Teachers, we want you to come to Morris

We’re doing it again: we’re offering our workshop, Changes in Nature, to interested teachers this summer, 11-15 July. It was fun and we learned a lot last year, so it’s going to be even better this year. This is a workshop that focuses on helping teachers develop strategies to teach “controversial” topics, evolution and climate change, so there’s a bit of us lecturing at them, and a lot of discussion and listening to teachers, so we all win.

I’ve been keeping my eyes open for papers on teaching evolution for this purpose, and one that caught my attention is a recent article by Price and Perez, Beyond the Adaptationist Legacy: Updating Our Teaching to Include a Diversity of Evolutionary Mechanisms. This has been a hobby horse of mine for a while, that so many people turn to selection and only selection to explain biological phenomena, and it impoverishes the field. So I was happy, sort of, to see an attempt to describe the errors a lack of diversity of explanations leads students to. I’m not happy to see these errors — and I see them in my students, too — but identifying the problem is a first step to correcting it.

Here, for instance, is a table of recognized misconceptions. You don’t have any of these, of course…right?

CI Misconceptions about Natural Selection That Appear When Students Discuss Other Evolutionary Processes
Genetic drift Genetic drift is natural selection/acclimation to the environment that results from a need to survive.
Genetic drift is not evolution because it does not lead to directional change that increases fitness.

Natural selection is always the most powerful mechanism of evolution, and it is the primary agent of evolutionary change.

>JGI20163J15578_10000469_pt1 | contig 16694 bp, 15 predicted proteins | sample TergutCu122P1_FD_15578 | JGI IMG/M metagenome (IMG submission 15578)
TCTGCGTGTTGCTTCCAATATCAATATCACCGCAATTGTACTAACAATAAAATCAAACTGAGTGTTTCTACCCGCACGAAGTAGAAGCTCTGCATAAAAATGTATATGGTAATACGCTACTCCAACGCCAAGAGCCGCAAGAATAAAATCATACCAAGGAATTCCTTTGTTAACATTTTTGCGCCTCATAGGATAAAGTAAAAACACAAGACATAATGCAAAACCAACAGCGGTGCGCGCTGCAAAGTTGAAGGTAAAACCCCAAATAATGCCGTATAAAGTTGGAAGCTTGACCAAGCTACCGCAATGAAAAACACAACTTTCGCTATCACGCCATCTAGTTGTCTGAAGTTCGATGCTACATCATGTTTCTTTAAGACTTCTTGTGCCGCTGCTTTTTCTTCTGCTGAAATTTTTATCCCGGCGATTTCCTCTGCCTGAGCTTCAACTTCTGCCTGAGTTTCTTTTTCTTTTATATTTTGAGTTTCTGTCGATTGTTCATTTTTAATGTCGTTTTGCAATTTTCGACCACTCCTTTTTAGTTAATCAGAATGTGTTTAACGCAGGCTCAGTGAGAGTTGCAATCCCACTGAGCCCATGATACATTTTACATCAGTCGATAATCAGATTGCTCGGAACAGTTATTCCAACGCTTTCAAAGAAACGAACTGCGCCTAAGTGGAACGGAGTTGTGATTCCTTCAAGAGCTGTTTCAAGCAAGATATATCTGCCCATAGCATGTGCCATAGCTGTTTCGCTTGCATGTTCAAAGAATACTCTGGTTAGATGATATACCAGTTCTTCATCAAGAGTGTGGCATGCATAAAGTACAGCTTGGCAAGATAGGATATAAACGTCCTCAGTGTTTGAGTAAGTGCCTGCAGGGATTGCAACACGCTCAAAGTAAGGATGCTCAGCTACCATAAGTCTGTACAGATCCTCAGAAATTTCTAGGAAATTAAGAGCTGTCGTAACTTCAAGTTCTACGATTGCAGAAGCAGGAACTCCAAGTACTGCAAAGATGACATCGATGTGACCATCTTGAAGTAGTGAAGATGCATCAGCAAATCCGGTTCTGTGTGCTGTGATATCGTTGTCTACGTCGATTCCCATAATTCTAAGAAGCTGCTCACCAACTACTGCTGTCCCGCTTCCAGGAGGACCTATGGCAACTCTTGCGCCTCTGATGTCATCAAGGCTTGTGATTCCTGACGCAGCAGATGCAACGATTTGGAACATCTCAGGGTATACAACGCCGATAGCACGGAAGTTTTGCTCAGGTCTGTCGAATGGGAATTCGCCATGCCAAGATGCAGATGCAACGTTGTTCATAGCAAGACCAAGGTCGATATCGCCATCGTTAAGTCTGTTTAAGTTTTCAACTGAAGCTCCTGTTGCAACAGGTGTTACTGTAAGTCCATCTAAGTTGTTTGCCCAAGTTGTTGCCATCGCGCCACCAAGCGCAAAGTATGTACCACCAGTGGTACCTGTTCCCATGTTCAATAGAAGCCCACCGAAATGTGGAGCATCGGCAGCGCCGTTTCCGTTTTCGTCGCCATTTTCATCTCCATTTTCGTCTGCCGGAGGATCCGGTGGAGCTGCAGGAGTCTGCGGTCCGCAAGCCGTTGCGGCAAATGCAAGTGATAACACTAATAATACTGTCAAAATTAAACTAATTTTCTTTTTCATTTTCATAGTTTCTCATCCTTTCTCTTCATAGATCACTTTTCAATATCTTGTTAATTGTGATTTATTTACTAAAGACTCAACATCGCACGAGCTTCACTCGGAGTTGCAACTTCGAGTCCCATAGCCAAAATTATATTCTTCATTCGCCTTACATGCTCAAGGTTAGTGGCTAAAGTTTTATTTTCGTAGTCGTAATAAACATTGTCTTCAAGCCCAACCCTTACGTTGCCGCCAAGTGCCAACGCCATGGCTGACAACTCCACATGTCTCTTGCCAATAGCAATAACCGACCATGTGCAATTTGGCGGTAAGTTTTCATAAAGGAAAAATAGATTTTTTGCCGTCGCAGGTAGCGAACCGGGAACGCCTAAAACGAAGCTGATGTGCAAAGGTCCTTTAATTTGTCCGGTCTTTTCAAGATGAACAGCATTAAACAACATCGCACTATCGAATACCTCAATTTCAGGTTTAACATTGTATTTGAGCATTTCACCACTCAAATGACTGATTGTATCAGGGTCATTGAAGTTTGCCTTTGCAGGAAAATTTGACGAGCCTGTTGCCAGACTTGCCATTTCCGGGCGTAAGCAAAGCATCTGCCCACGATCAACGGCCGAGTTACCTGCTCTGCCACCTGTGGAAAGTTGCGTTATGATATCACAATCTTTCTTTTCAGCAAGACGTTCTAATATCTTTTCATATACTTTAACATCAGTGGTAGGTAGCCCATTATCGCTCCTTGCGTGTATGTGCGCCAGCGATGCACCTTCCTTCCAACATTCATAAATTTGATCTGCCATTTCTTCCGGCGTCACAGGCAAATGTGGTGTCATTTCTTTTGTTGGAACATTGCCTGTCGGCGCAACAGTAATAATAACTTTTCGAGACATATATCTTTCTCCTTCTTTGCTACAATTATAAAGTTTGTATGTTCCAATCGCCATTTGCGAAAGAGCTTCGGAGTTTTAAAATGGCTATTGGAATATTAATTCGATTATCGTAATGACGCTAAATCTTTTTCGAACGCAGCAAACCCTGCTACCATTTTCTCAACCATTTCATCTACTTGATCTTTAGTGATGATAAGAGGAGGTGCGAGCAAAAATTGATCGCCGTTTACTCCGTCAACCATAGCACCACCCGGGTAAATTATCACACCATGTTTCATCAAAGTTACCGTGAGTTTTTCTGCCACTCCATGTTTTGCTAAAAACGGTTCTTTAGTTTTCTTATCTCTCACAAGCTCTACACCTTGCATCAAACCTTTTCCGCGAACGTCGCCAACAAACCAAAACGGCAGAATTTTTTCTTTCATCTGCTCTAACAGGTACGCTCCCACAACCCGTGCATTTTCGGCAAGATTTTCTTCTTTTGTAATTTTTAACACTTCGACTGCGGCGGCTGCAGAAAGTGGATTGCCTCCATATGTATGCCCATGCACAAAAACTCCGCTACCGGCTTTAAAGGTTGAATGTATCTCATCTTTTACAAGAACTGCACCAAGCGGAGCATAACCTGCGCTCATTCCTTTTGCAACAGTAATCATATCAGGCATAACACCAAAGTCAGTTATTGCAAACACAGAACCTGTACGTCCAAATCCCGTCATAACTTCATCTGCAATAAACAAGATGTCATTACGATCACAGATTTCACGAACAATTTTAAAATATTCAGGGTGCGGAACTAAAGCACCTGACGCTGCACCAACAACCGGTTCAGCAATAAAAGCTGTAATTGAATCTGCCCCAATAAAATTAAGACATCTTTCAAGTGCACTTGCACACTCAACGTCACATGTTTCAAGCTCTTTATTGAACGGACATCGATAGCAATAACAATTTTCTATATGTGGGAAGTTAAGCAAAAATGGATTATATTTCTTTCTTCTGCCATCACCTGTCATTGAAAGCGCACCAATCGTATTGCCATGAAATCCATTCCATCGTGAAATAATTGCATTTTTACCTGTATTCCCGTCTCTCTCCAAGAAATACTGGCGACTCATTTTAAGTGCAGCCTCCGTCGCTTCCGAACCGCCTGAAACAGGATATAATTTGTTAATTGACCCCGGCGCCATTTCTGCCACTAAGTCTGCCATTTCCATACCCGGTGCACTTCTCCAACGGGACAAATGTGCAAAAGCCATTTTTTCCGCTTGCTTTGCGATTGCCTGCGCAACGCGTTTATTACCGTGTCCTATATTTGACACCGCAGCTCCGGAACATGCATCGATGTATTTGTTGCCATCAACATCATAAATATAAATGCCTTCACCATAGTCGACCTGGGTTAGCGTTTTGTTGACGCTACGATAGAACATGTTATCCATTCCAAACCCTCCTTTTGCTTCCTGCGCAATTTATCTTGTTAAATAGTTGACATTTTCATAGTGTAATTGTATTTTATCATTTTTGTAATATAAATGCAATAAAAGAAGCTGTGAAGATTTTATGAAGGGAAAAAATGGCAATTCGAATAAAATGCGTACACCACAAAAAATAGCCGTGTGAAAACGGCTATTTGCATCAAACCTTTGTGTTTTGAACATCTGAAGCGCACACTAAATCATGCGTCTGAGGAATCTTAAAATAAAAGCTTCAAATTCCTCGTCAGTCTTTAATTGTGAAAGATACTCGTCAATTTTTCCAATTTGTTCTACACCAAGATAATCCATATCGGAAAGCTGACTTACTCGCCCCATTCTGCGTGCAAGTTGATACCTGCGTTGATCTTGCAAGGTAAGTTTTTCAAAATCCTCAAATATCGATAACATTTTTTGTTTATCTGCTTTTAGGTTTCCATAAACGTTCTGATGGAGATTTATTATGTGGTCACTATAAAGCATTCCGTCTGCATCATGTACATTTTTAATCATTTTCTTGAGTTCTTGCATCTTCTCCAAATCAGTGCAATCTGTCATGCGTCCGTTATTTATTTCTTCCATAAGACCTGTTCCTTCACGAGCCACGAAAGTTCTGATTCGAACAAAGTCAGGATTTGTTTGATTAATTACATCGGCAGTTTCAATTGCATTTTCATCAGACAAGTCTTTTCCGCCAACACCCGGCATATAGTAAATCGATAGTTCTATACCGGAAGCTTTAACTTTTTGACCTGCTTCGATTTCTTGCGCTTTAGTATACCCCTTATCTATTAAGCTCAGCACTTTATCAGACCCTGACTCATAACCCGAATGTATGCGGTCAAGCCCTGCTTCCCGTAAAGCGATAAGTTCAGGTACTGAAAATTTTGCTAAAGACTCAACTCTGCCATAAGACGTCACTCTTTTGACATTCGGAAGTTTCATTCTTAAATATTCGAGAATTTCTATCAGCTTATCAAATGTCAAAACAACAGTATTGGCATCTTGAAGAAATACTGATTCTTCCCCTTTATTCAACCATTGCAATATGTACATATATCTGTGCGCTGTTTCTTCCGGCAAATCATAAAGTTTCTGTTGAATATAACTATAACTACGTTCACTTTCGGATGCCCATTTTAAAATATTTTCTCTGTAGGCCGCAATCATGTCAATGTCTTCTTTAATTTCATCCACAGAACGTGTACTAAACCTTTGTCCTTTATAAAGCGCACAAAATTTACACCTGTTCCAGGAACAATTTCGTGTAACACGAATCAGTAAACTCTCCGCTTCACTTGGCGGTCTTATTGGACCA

Dominance   Dominant alleles always increase in frequency in a population.
Dominance is related to the selective advantage of an allele or allelic pair.
Heterozygotes always have a selective advantage over other genotypes.
Evo-devo Natural selection is always the preferred explanation, even when students are prompted to invoke more appropriate evo-devo mechanisms.
Characteristics that are not used by the organism are lost because they are not used, not because of the loss of maintenance selection.
Evolution proceeds through the inheritance of acquired characteristics (not including potentially legitimate examples such as the genetic assimilation of induced phenotypes, the assimilation of learned behaviors, or inheritance of epigenetic modifications).
Evolutionary stasis occurs only when stabilizing or positive selection does not occur.
Lack of understanding of population-level processes. For example, attributing evolutionary adaptation, the population-level process, to an individual.

This paper also leads to some very useful concept inventories that will be helpful, and that I’ll need to steal from next time I teach introductory biology (I may also be taking over teaching our evolution course in a few years, and I’ll definitely use them then). You might be wondering how you assess understanding of concepts in evo-devo, so here’s a sample question:


That one is easy — you can even rule out a couple of the choices directly from the stated premises of the question. But the appeal of selection is a powerful force, and students still get it wrong.

Price & Perez have an important message for improving the teaching of evolution.

Students more thoroughly exposed to a diversity of evolutionary processes can use these additional contexts to understand evolution. This strategy may be particularly appropriate for students who are having the hardest time understanding a diversity of evolutionary processes (low- and mid-level performers). We propose that refocusing our teaching to more equally include a diversity of evolutionary processes could result in a better understanding of natural selection and a better understanding of all evolutionary processes.

Dang. Now you don’t have to sign up for our workshop, since you’ve already got one of my major messages. But there’ll be more! And you get to spend a week in delightful Morris, Minnesota, at a time when it’s not snowing!

The workshop is sponsored by the Howard Hughes Medical Institute (HHMI). The grant we received from them a few years ago has been driving some wonderful programs here at Morris.


  1. marcoli says